iOS 6 Event Edit and Calendar Access

Github Repository: iOS-Event-Edit-Example

An instance of the iOS EKEventStore class provides a reference to the Calendar database. It’s needed if your app plans to access the calendar in anyway.

In iOS 6, Apple introduced a new requirement for an application to gain access to the Calendar through EKEventStore. Basically, you have to ask permission first:

On iOS 6 and later, you must request access to an entity type after the event store is initialized with requestAccessToEntityType:completion: for data to return.

Why the OS can’t ask for permission on behalf of the application is beyond me. All I know is that any code that utilized EKEventStore in an application on iOS 5, won’t work in iOS 6, without some changes.

The purpose of this post is to point you to an example of how to utilize the EKEventEditViewController class to allow your application’s users to add an event to their calendar, relative to an entity within your app. For instance, maybe your app lists exciting activities and events happening in the user’s area. You would probably like to allow them to easily add to their calendar reminders of events they’re interested in.

Beyond showing how easy it is to add this very powerful piece of functionality to your app, the main purpose is to show how to properly support iOS 5 and iOS 6 devices. I’ve added that snippet below, in case that’s all you’re interested in figuring out.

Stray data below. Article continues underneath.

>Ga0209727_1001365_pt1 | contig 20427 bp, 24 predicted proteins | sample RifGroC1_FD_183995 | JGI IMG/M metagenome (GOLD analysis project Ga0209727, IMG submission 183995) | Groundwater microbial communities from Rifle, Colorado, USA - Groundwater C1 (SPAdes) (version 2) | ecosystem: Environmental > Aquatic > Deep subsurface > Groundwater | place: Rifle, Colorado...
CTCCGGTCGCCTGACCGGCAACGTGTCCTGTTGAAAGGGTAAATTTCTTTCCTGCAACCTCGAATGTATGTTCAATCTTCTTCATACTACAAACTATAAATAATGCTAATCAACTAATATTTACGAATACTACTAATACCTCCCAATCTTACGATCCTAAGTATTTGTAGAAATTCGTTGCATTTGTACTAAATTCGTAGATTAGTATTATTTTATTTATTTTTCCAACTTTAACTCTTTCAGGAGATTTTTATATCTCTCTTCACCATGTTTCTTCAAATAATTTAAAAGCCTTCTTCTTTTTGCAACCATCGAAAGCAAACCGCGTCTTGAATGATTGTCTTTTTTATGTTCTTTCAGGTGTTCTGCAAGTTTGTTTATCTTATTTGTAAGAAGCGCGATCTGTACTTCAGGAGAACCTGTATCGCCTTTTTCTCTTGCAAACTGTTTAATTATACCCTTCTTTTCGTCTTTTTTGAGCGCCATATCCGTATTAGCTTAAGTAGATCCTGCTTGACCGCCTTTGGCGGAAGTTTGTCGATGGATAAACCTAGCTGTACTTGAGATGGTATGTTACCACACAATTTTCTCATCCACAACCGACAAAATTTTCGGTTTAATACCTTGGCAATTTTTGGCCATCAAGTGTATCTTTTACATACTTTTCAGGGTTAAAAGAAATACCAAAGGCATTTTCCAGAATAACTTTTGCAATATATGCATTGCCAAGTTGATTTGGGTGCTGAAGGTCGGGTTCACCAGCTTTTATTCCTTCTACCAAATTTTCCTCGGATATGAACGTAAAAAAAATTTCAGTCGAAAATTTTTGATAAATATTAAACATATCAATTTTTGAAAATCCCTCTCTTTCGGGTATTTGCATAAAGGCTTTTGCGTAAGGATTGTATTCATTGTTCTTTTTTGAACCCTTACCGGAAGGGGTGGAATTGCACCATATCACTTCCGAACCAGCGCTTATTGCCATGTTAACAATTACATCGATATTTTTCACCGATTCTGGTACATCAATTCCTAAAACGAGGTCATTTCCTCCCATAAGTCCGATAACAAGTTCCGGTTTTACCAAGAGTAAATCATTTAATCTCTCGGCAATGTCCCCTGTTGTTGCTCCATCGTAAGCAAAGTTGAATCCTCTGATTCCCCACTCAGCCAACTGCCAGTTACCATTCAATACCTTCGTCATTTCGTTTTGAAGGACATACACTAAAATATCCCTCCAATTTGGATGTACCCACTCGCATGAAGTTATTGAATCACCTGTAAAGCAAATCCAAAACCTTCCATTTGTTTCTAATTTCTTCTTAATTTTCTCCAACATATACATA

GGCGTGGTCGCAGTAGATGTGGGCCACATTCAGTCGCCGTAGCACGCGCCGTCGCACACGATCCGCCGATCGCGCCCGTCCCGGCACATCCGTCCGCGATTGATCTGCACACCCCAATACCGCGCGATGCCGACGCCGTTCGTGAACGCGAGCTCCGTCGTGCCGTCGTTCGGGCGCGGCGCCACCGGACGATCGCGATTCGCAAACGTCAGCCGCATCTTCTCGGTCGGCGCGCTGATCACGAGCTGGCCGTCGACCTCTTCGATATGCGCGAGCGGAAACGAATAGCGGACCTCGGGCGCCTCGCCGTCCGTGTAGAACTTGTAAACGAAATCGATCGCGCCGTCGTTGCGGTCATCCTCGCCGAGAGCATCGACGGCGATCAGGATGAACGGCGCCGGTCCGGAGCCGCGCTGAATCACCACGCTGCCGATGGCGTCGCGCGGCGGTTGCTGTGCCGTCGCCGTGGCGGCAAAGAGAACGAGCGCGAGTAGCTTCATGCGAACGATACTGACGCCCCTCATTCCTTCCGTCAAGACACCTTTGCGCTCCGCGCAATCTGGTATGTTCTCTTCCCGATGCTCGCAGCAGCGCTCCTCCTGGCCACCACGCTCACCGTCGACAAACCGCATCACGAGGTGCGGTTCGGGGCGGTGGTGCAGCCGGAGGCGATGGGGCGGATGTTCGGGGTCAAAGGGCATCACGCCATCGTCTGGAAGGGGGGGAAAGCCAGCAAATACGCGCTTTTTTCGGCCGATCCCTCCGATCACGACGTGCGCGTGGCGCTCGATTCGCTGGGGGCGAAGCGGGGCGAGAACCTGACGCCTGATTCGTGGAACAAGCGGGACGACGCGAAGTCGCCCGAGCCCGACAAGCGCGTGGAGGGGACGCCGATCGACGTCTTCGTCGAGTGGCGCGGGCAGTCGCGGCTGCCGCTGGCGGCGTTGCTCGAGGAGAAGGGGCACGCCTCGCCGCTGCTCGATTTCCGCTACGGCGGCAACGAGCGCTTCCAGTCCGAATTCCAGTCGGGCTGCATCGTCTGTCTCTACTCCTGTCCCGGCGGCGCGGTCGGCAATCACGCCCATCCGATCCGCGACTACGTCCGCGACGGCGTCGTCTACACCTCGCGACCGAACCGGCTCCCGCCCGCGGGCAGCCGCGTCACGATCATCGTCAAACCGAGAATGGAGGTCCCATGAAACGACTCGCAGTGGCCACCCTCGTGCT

EKEventStore* eventStore = [[EKEventStore alloc] init];

// iOS 6 introduced a requirement where the app must
// explicitly request access to the user's calendar. This
// function is built to support the new iOS 6 requirement,
// as well as earlier versions of the OS.
if([eventStore respondsToSelector:
    @selector(requestAccessToEntityType:completion:)]) {
    // iOS 6 and later
     completion:^(BOOL granted, NSError *error) {
         // If you don't perform your presentation logic on the
         // main thread, the app hangs for 10 - 15 seconds.
         [self performSelectorOnMainThread:
} else {
    // iOS 5
    [self presentEventEditViewControllerWithEventStore:eventStore];

First, you need to check if the EKEventStore instance responds to the method used to request access. If it does, then go ahead an make the request. If it doesn’t, then you can just move on to presenting the instance of EKEventEditViewController.

Once you’ve been granted access, the completion method is called. At that point, you’ll want to call the function that presents EKEventEditViewController.

There’s one important thing to note within the completion method. If you don’t use the performSelectorOnMainThread: method to call your present method, the app will hang for 10 to 15 seconds before displaying the EKEventEditViewController's view. Just something to be aware of.

If you’re interested in the complete example, you can clone or download the code from its repository on github. I hope it’s useful.